|Daniel Jones as Hamlet/Bond.|
It's hard not to like John J. King's From Denmark with Love (through this weekend only at the Boston Playwrights' Theatre) - just as it's hard not to like the playwright himself, an infectiously friendly mainstay of the local scene (and, full disclosure, a friend of the Hub Review).
Like its writer, the show itself - a free-wheeling mash-up of Hamlet and the entire James Bond canon - is often the theatrical equivalent of a puppy: endlessly energetic, always ready for fun, and usually more than a little horny. Indeed, if you're the type to be offended by hearing a line like "O, that this too, too solid flesh would melt . . ." directed to a rigid feature of the male anatomy - well, then this is not the show for you.
So you've been warned! On the other hand, if ironically "tasteless" sexual innuendo IS your cup of tea, then you'll be glad to hear that in From Denmark with Love, Hamlet's flesh is too-too solid practically 24/7; and his Mommy issues are hardly latent, either. Ophelia is likewise hot-to-trot, Gertrude's always up for a roll in the hay, and as Claudius speaks with the crass accent of Arnold Schwarzenegger, you know what's always on his mind. As a result, it seems all these characters are constantly struggling into or out of a kilt, thong, or something even skimpier as they scamper through vignettes from Goldfinger, The Spy Who Loved Me, Dr. No, and . . . well, you get the idea.
Beyond that, I couldn't tell you much more about King's "plot" - frankly, it's so convoluted I couldn't follow it half the time; and most of the turning points are shouted in a thick Scottish burr, anyhow - I guess because Sean Connery is Scottish? Who knows; luckily the accent work is broad yet hilariously precise - particularly when the versatile Daniel Jones (who plays both Hamlet and Claudius, so at the climax offs himself) is responsible for it. And if you're lost, you can always kind of figure out where you are by simply tracking the skits against Shakespeare's play (which, despite everything, the show roughly follows).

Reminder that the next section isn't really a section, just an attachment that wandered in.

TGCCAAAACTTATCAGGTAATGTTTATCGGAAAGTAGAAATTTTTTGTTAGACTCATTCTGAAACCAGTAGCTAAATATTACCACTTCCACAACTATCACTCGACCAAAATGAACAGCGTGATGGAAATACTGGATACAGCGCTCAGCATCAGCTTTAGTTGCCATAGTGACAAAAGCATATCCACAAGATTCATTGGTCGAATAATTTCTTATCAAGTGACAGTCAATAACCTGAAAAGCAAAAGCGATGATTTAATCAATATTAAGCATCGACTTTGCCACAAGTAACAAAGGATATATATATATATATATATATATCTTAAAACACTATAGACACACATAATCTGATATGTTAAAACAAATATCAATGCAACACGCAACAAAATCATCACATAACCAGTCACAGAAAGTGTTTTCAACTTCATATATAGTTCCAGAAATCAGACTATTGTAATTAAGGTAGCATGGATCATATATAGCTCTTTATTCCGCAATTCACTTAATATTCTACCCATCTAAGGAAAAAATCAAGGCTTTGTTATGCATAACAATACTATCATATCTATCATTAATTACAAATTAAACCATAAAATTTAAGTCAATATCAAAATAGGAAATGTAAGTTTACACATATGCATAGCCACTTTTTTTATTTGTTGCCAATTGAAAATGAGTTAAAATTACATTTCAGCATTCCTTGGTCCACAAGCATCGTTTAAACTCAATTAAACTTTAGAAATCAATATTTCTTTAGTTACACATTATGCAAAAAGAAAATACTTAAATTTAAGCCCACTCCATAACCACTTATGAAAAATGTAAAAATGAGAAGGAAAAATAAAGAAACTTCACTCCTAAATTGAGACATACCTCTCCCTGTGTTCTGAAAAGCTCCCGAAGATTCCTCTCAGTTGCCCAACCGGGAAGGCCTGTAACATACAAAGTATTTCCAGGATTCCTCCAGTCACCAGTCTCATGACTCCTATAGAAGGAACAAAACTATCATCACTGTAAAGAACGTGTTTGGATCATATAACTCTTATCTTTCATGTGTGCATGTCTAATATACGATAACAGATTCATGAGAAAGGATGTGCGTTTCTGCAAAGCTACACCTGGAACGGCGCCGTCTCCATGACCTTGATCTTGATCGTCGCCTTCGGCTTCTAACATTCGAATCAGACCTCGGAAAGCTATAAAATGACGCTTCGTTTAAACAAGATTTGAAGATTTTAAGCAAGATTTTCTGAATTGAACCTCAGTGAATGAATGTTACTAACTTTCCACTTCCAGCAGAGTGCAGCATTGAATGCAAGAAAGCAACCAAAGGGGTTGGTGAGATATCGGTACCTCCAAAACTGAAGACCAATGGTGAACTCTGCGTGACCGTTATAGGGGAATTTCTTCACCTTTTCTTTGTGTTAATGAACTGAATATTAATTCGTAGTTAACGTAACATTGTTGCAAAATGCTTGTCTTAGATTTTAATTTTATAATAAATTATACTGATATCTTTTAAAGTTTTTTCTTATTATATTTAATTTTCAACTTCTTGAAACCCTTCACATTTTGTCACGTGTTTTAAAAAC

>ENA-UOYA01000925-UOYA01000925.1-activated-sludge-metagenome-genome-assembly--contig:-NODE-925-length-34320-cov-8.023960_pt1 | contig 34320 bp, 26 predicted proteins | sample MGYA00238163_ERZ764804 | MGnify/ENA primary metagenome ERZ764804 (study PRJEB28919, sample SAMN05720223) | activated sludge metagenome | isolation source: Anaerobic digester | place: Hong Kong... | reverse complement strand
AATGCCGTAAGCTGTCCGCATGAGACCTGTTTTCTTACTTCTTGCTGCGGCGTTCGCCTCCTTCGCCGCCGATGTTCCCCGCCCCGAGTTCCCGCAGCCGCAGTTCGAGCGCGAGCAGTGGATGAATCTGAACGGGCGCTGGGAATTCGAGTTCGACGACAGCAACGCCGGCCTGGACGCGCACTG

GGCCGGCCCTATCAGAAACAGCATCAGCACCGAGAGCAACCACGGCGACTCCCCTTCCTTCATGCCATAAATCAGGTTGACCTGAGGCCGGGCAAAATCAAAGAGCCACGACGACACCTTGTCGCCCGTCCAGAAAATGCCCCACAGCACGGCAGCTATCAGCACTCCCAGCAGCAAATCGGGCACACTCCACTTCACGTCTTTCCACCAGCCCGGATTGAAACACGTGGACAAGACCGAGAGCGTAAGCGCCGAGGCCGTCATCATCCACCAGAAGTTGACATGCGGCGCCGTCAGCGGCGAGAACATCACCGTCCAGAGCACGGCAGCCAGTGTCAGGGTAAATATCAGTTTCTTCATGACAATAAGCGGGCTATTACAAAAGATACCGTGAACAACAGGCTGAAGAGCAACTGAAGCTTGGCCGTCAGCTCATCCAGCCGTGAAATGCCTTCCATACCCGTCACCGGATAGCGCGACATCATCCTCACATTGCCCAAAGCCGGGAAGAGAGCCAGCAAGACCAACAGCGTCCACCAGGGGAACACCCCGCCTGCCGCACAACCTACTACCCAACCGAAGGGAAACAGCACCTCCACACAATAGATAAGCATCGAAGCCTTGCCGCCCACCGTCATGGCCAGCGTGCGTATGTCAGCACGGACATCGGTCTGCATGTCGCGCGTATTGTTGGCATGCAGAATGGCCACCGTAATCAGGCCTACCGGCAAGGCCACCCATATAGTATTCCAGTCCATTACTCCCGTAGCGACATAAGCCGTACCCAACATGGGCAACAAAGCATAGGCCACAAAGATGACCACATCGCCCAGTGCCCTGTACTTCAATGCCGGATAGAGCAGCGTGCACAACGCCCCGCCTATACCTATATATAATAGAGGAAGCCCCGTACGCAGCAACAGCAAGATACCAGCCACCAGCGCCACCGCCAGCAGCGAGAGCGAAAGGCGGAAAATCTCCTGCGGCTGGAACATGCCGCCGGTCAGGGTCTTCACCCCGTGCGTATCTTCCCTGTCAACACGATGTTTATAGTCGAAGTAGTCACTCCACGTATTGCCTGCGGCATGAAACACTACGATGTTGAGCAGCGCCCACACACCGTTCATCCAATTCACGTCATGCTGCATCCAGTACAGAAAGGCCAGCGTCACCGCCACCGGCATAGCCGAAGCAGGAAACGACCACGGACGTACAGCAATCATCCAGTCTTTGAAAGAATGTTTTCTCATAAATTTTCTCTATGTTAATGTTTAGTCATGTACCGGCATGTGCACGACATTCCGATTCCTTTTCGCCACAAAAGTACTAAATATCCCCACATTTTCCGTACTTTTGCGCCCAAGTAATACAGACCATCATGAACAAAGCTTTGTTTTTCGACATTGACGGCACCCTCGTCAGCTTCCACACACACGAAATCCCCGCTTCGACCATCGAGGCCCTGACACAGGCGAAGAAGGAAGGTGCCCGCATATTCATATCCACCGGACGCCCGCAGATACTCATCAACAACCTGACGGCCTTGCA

To be honest, I still felt Mr. King could have cut a good fifteen minutes from his script and it would only have come off as sharper and funnier; at over an hour and a half, it's almost too much of a good thing. (But then Hamlet's too long too, isn't it.) And the cast in general (and Brett Milanowski in particular) could have shouted a little bit less; louder isn't always funnier. Although maybe they were hollering simply to keep themselves pumped for the relentless action, which was non-stop, and wittily choreographed (I think) by
Meron Langsner Angel Aguilar Veza. And even when the double entendres had gotten a little tired, a clever bit of physical business would often strike me as hilarious. The parody of the requisite Maurice Binder title sequence (all you need, it turns out, is a scrim, a backlight, and a few cast members in their underwear) was unforgettable, and I got a big kick out of the way Q was always popping out of the woodwork, and the way Goldfinger's famous laser was here reduced to a laser pointer. A running gag in which Bond titles were worked into Shakespeare's blank verse was likewise inventive (yes, they even squeezed in Dr. No and Quantum of Solace), and Jones was matched in witty, self-aware stamina by the rest of the cast, which included Bob Mussett, Terrence Patrick Haddad (as "FortinJaws"), Bridgett Hayes, Janelle Mills, and Chelsea Schmidt. Together these game farceurs knocked the living daylights out of both the Bard and Bond.
|For Milanowski, Mills, and Jones, the Bard is not enough.|